Tennessee Strives for Diversity Among Educators

Monday, March 20, 2006 | 6:00pm

Nashville, TN- The Tennessee Department of Education has embarked on a two-year project to improve the recruitment and retention of minority teachers across the state with the goal of maintaining a diverse teaching force reflective of Tennessee’s increasingly multi-cultural communities.

“Children need to identify with the leaders in their life,” Education Commissioner Lana Seivers said. “A positive bond empowers teachers to be the mentors who inspire students to work hard and achieve great things.”

A task force of state, local and higher education officials will:

1. compile successful models, locally and nationwide

2. develop a marketing campaign branding a diverse teaching force as the ideal

3. recommend ways to improve data collection tracking diversity

4. consider how to cultivate future minority teachers beginning in high school

“Given the current shortage of educators, especially minority educators, it is imperative we seek ways to educate and retain a high quality, diverse teaching workforce,” Tennessee Urban Education Specialist Gwen Watson said. “We must work together to make teaching in Tennessee attractive and rewarding and ensure there is always an adequate supply of exceptional teachers for the students of Tennessee.”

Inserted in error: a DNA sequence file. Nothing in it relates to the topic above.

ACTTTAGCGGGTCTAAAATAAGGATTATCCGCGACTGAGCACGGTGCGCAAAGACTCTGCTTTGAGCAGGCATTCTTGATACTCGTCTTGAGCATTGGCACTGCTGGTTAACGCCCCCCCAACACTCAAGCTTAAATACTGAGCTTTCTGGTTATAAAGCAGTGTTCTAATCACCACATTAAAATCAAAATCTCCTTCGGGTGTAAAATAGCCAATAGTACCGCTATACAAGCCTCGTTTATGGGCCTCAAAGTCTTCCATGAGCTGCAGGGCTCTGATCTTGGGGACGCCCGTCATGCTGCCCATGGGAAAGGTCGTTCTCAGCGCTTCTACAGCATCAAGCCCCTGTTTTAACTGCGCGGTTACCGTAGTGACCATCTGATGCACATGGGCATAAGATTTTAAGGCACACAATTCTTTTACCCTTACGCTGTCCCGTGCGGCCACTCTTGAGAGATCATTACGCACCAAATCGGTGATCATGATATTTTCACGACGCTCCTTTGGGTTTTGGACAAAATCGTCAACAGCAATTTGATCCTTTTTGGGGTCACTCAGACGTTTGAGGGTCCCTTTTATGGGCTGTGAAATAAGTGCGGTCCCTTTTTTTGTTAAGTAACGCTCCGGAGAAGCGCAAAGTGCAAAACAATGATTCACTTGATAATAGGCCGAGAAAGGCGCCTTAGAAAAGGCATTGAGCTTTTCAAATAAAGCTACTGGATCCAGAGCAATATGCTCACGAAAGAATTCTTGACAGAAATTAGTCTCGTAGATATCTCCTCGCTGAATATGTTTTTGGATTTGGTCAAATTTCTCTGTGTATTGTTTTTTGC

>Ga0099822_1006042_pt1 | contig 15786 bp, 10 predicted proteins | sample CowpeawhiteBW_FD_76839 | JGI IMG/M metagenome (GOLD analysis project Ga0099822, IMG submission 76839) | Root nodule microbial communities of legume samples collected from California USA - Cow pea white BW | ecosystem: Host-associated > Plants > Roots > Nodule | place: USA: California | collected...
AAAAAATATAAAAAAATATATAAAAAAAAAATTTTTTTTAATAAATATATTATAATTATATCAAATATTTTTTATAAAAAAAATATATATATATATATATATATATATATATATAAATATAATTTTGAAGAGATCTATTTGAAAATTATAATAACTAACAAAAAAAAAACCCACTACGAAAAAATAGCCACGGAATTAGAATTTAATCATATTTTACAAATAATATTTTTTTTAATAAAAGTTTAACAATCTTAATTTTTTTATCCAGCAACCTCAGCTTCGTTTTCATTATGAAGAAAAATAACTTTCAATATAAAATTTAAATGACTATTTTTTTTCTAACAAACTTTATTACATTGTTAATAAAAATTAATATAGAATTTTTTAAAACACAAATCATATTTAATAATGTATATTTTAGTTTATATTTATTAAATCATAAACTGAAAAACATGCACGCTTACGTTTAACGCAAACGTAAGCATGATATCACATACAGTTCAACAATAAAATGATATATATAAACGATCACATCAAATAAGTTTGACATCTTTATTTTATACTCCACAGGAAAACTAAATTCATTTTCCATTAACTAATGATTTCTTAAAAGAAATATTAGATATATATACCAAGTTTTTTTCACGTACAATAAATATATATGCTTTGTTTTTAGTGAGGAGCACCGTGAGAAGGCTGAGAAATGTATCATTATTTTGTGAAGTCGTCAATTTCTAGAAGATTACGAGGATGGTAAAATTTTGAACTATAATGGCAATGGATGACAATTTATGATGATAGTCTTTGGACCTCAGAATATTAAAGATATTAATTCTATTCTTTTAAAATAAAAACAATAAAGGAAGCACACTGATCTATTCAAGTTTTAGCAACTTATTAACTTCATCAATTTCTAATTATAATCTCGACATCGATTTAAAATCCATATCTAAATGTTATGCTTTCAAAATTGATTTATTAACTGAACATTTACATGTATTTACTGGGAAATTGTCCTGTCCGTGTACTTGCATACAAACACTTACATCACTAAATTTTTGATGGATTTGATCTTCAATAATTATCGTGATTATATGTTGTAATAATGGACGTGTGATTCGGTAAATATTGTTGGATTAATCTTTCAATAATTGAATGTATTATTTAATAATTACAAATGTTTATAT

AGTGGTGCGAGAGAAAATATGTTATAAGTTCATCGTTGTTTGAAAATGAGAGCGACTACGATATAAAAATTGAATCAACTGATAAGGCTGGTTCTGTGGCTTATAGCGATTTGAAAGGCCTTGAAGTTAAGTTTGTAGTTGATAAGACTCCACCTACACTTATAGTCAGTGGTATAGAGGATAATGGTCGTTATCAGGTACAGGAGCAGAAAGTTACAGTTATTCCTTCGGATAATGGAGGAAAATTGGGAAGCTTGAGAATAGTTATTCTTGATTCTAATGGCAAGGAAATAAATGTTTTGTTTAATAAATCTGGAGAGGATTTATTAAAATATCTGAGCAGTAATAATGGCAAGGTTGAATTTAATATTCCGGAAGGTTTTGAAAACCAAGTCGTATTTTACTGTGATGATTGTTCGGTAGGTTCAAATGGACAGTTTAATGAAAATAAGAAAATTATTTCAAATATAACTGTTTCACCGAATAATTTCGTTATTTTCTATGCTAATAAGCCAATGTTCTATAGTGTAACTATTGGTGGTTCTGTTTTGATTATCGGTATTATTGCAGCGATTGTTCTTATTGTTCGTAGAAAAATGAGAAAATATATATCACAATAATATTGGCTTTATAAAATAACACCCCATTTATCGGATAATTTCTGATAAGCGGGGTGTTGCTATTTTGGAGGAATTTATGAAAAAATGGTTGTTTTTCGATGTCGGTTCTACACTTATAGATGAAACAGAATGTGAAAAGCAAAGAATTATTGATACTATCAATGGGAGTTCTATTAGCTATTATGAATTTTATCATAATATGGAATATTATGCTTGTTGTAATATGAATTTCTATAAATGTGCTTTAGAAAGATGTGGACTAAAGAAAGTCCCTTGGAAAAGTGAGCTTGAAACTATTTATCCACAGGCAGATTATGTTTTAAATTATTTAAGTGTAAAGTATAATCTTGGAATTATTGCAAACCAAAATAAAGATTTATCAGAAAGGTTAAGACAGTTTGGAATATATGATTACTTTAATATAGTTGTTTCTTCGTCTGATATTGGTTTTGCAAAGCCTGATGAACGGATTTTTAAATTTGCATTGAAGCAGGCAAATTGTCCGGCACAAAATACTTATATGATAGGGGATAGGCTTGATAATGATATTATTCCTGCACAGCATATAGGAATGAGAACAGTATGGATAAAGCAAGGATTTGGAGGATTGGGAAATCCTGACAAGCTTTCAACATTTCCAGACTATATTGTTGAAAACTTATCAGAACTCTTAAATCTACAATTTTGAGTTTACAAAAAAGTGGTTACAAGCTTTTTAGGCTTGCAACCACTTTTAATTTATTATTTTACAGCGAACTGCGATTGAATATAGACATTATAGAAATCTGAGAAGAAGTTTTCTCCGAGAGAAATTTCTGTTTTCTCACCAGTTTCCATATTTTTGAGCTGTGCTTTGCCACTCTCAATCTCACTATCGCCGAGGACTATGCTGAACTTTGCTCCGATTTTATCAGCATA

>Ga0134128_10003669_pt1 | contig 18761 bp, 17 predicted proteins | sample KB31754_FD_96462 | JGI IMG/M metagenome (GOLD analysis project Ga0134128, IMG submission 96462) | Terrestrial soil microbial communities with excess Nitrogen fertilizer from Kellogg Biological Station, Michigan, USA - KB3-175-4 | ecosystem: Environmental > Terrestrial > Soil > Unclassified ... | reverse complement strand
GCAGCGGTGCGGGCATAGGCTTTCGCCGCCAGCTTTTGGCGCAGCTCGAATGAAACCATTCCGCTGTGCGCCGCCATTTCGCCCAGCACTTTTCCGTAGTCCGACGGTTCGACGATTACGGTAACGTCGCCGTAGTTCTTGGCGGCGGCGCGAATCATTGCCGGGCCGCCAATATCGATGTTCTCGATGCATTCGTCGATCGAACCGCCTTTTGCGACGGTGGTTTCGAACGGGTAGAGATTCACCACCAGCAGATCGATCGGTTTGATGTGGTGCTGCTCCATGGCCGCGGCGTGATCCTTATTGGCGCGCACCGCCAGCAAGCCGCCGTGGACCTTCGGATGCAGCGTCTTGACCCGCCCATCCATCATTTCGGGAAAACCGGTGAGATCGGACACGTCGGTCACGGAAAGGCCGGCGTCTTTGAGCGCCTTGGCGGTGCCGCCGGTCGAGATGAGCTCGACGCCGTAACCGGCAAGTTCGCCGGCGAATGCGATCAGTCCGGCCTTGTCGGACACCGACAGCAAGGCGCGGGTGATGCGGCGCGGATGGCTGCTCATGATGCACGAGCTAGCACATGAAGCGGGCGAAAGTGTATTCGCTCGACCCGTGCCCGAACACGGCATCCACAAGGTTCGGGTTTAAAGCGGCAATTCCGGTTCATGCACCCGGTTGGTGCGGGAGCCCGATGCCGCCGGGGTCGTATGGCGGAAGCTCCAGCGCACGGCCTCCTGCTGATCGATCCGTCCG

Several organizations have initiated separate efforts to encourage minority students to teach. The task force creates an essential venue to coordinate the most effective strategies, according to Watson.

The team is looking specifically at how to “grow” teachers who have a commitment to working in their home community, as well as encouraging successful paraprofessionals to pursue full licensure and a college degree. Potential strategies include enticing high schools to offer a class that introduces students to the teaching profession and financial incentives for paraprofessionals to go back to school.

Some higher education institutions have already dedicated funds to assist minority students in becoming teachers. Minority students are eligible through the Tennessee Student Assistance Corporation for a $5,000 annual award in exchange for completing a teacher education program and teaching one year in a Tennessee public school. School districts also have different methods of attracting underrepresented groups to education professions.

The task force hopes their efforts will raise the visibility of the teaching profession as students consider possible careers; increase recruitment of diverse education leaders; and help grow existing grant programs. For more information, contact Gwen Watson at (615) 532-4710.

Education